A .. 1 0 0 1 0 0 1 .. 0 0 0 .. 0 0 0 0 0 0 0 0 0 0
B .. 0 0 0 0 0 1 1 .. 1 0 2 .. 2 0 0 1 0 1 0 0 0 0
C .. 0 0 0 0 0 1 0 .. 0 0 0 .. 0 0 0 1 0 0 0 0 0 0
D .. 0 0 0 0 1 3 2 .. 0 1 3 .. 2 1 2 1 0 0 1 0 0 0
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    9mm-15mm larval size range 00.00%   Intermediate 00.00%   19mm-28mm larval size range 00.00%
Total % .. 0.00 0.00 0.00 0.00 0.00 0.00 0.00 ... 0.00 0.00 0.00 ... 0.00 0.00 0.00 0.00 0.00 0.00 0.00 0.00 0.00 0.00
 
Larval survey data 2009-2022

Data gained from larval surveys during March, April and May in most years, showed a decrease in the average length of Glow Worm larva at Clipstone Old Quarter over that time.
We found that the average larval size from Spring 2009 to 2014 was 20.32mm, based on the data gathered from a total of 771 larvae.

It also showed that larvae were considerably larger on average in 2009 (22.21mm) than in any of the following years, equating to 1.89mm larger than the average produced between 2010 and 2015. This has continued to be the case and the average length of larvae in 2016 was found to be just 17.99mm, showing a decrease of  4.22mm.

The data in the table provided in Fig 02 below, is presented as (for example) 17.00mm/tL6. An explanation of this would be 17.00mm (the average larval length) / tL6 (taken from a total of six larvae) but this obviously changes daily after each survey. The Spring average follows the same principle, but the average is obviously taken from the total larvae found that particular Spring.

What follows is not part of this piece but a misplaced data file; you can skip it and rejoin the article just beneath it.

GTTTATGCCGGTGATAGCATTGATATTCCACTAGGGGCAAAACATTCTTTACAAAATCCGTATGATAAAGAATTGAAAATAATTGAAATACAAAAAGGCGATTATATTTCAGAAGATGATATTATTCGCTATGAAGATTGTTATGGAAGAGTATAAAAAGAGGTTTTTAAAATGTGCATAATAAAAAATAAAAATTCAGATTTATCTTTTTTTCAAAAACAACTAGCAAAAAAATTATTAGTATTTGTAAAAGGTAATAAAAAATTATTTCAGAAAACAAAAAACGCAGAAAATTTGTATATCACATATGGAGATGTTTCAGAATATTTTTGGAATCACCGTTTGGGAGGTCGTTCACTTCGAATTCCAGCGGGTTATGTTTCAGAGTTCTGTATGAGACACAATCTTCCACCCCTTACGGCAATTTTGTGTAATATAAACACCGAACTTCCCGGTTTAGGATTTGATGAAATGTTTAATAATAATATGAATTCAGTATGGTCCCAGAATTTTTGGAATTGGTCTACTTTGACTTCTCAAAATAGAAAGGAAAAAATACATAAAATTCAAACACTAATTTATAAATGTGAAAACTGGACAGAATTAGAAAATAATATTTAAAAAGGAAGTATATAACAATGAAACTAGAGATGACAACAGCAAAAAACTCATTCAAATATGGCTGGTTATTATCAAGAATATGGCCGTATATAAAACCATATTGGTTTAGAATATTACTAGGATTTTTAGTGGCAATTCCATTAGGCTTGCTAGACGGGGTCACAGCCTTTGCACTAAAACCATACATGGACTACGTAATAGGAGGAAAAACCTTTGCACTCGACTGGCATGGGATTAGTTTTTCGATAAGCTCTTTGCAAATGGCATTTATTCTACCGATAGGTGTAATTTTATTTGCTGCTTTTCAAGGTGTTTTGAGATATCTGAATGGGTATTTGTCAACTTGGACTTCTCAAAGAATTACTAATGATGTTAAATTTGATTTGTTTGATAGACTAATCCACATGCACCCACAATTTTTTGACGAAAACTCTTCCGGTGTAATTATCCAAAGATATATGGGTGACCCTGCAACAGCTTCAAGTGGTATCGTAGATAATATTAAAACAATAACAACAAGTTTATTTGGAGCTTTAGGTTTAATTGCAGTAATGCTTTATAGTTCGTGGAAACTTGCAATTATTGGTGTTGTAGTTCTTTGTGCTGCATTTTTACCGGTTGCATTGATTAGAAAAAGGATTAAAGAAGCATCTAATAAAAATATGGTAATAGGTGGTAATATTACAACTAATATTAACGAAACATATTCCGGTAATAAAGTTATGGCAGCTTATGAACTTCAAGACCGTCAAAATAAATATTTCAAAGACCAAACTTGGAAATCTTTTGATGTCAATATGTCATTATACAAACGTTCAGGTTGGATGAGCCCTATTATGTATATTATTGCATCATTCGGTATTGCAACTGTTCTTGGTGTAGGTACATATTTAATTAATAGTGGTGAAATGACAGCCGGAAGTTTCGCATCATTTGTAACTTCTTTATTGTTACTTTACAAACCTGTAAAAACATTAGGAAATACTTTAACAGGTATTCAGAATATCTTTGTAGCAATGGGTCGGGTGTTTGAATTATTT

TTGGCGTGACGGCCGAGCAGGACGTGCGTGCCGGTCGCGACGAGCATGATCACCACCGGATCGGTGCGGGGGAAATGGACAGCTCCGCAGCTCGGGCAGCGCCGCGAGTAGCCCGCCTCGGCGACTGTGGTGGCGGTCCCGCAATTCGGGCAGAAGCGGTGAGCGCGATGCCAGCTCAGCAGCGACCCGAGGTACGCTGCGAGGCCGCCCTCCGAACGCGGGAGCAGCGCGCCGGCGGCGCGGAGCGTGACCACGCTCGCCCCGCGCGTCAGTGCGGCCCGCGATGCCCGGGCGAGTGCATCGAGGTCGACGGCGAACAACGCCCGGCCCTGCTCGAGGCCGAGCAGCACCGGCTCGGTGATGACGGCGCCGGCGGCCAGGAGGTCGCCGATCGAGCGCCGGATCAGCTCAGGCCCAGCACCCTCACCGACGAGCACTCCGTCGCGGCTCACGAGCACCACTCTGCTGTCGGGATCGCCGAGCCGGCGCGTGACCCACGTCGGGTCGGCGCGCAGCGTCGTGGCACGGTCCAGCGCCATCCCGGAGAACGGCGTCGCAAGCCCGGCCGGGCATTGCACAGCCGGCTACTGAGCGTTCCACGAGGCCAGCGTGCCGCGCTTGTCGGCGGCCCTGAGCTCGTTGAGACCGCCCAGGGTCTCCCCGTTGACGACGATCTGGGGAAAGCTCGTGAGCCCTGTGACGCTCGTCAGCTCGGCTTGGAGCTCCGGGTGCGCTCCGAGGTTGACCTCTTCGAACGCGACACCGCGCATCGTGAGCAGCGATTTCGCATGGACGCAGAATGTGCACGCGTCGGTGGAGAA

Fig 03. ... Glow Worm larval averages during Spring 2009-2022  Data correct as of 01/01/22  
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Week/period . 2009 2010 2011 2012 2013 2014 2015 2016 2020 2021 2021
March 22-31 . ..... ..... 18.03mm/tL27 21.16mm/tL6. ..... 17.90mm/tL13 .   18.44mm/tL90 17.63mm/tL28 00.00mm/tL00
April 1-7 . 23.33mm/tL3. 21.27mm/tL13 18.64mm/tL70 19.00mm/tL5. .... 18.65mm/tL24 18.16mm/tL6.   16.46mm/tL13 19.75mm/tL4  
April 8-14 . 21.14mm/tL14 19.58mm/tL17 19.19mm/tL31 19.66mm/tL9. 17.11mm/tL9. 18.27mm/tL59 19.11mm/tL16 15.00mm/tL3      
April 15-21 . 20.45mm/tL10 20.78mm/tL18 19.78mm/tL53 23.20mm/tL5. 18.34mm/tL34 18.62mm/tL22 20.66mm/tL8.   18.26mm/tL20 18.00mm/tL1  
April 22-29 . 23.32mm/tL25 18.74mm/tL53 19.97mm/tL39 18.77mm/tL9. 18.61mm/tL25 20.20mm/tL36 .   18.83mm/tL6* 21.66mm/tL3  
April 30-May 6   22.95mm/tL20 23.20mm/tL5. 21.87mm/tL8. 20.95mm/tL22 19.85mm/tL16 21.87mm/tL21 . 17.66mm/tL15 . 19.75mm/tL4  
May 7-14 . 22.08mm/tL17 23.25mm/tL4. ..... 22.30mm/tL10 21.62mm/tL21 21.25mm/tL4. . 18.22mm/tL22 19.75mm/tL4  
May 15-22 . . 19.66mm/tL60 . . 21.71mmtL/8 . . 19.97mm/tL34
May 23-30 . . . . . . . . 19.11mm/tL90      
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Spring avg   22.21mm/tL89 20.92mm/tL116 19.58mm/tL228 20.45mm/tL66 19.52mm/tL103 19.53mm/tL169 N/A 17.99mm/tL83 N/A N/A  
 

The size data produced since 2010 has been remarkably consistant where sufficient data was collected, showing a variation of just 1.40mm. 2021 data is not included in this. Breaking the data down further, the average size variation in three of the years since (2011, 2013 and 2014) showed variation as little as 0.06mm. If we exclude the 2009 size data on the basis of being unusually large, then an average larval size at this site would be approximately 20.00mm. The relative consistant larval sizes suggests that variations in rainfall and temperature between November and March in any year, actually had no influence on larval size.